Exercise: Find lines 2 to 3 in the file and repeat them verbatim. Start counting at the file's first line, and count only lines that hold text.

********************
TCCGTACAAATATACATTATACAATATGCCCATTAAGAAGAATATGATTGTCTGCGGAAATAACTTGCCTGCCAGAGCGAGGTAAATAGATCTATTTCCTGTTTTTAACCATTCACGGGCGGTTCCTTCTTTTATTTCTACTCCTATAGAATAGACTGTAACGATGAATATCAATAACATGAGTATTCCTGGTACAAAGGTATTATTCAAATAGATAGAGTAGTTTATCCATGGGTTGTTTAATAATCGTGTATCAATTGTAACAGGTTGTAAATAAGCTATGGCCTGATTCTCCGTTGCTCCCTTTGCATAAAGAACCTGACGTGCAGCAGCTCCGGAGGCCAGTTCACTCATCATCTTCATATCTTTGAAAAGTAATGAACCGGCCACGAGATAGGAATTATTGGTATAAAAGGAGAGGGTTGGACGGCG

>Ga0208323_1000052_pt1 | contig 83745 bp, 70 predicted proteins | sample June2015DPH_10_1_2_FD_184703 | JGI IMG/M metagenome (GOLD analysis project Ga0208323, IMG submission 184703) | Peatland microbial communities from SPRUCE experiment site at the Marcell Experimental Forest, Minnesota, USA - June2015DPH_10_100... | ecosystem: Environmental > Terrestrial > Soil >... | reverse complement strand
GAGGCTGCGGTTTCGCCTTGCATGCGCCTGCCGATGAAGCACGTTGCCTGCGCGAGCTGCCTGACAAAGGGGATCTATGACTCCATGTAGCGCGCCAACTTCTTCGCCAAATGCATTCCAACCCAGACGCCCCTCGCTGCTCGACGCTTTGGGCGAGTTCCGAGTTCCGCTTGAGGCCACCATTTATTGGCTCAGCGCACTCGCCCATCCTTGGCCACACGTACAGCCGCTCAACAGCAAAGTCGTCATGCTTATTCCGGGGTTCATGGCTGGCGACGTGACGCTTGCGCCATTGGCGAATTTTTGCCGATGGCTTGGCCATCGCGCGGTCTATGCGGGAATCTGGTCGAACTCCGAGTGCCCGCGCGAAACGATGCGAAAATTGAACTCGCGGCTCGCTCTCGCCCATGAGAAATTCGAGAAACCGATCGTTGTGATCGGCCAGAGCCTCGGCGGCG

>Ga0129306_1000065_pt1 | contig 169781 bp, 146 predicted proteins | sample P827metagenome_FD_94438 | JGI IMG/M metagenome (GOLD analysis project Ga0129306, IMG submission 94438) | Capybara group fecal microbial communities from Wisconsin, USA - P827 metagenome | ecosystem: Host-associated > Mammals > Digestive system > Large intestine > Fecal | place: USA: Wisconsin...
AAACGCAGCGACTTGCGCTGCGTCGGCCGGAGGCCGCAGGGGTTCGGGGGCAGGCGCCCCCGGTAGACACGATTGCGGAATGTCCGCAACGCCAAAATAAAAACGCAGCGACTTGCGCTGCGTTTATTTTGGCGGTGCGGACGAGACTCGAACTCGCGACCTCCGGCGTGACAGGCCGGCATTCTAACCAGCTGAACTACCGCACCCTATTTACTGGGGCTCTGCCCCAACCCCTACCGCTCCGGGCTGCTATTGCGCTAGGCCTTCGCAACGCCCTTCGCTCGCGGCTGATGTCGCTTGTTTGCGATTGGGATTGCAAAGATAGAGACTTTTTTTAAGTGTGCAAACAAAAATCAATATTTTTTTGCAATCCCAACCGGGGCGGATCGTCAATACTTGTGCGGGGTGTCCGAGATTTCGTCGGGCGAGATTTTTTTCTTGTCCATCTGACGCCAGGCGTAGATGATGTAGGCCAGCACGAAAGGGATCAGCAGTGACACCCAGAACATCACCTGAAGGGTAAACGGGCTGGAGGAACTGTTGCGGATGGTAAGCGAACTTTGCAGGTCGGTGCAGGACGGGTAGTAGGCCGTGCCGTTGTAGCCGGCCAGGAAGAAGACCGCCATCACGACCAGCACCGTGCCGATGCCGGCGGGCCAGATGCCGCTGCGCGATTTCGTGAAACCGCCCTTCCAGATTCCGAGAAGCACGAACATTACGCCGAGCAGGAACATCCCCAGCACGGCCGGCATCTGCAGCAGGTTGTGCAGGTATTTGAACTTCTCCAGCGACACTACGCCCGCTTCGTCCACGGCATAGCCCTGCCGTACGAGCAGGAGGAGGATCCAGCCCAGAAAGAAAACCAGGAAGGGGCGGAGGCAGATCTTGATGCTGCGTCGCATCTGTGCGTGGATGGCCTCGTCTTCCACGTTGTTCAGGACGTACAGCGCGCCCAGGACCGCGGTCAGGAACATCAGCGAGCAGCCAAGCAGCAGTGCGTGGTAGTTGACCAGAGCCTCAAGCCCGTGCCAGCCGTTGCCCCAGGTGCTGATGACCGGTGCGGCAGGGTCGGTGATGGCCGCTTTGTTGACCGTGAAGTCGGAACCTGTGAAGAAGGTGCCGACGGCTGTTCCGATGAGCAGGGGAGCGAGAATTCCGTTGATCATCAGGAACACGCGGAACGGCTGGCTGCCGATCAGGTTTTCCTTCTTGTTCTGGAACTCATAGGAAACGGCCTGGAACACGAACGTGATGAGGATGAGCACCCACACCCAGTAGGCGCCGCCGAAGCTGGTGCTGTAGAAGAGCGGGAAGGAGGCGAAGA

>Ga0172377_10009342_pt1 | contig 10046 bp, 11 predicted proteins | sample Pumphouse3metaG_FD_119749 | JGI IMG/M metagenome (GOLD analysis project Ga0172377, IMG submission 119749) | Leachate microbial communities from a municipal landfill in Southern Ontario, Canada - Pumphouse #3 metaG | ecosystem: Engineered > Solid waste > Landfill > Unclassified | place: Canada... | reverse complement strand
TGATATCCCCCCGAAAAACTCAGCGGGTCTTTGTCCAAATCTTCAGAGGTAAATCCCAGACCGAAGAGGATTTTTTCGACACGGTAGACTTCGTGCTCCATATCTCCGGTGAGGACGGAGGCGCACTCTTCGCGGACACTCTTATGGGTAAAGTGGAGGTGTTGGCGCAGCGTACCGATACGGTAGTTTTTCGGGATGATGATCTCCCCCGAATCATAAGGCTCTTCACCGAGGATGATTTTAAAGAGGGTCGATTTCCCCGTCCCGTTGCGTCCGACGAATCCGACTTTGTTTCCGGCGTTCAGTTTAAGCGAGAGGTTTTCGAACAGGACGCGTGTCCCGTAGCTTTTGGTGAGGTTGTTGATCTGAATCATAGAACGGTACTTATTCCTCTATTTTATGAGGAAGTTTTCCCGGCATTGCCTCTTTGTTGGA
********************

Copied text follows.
>Ga0208323_1000052_pt1 | contig 83745 bp, 70 predicted proteins | sample June2015DPH_10_1_2_FD_184703 | JGI IMG/M metagenome (GOLD analysis project Ga0208323, IMG submission 184703) | Peatland microbial communities from SPRUCE experiment site at the Marcell Experimental Forest, Minnesota, USA - June2015DPH_10_100... | ecosystem: Environmental > Terrestrial > Soil >... | reverse complement strand
GAGGCTGCGGTTTCGCCTTGCATGCGCCTGCCGATGAAGCACGTTGCCTGCGCGAGCTGCCTGACAAAGGGGATCTATGACTCCATGTAGCGCGCCAACTTCTTCGCCAAATGCATTCCAACCCAGACGCCCCTCGCTGCTCGACGCTTTGGGCGAGTTCCGAGTTCCGCTTGAGGCCACCATTTATTGGCTCAGCGCACTCGCCCATCCTTGGCCACACGTACAGCCGCTCAACAGCAAAGTCGTCATGCTTATTCCGGGGTTCATGGCTGGCGACGTGACGCTTGCGCCATTGGCGAATTTTTGCCGATGGCTTGGCCATCGCGCGGTCTATGCGGGAATCTGGTCGAACTCCGAGTGCCCGCGCGAAACGATGCGAAAATTGAACTCGCGGCTCGCTCTCGCCCATGAGAAATTCGAGAAACCGATCGTTGTGATCGGCCAGAGCCTCGGCGGCG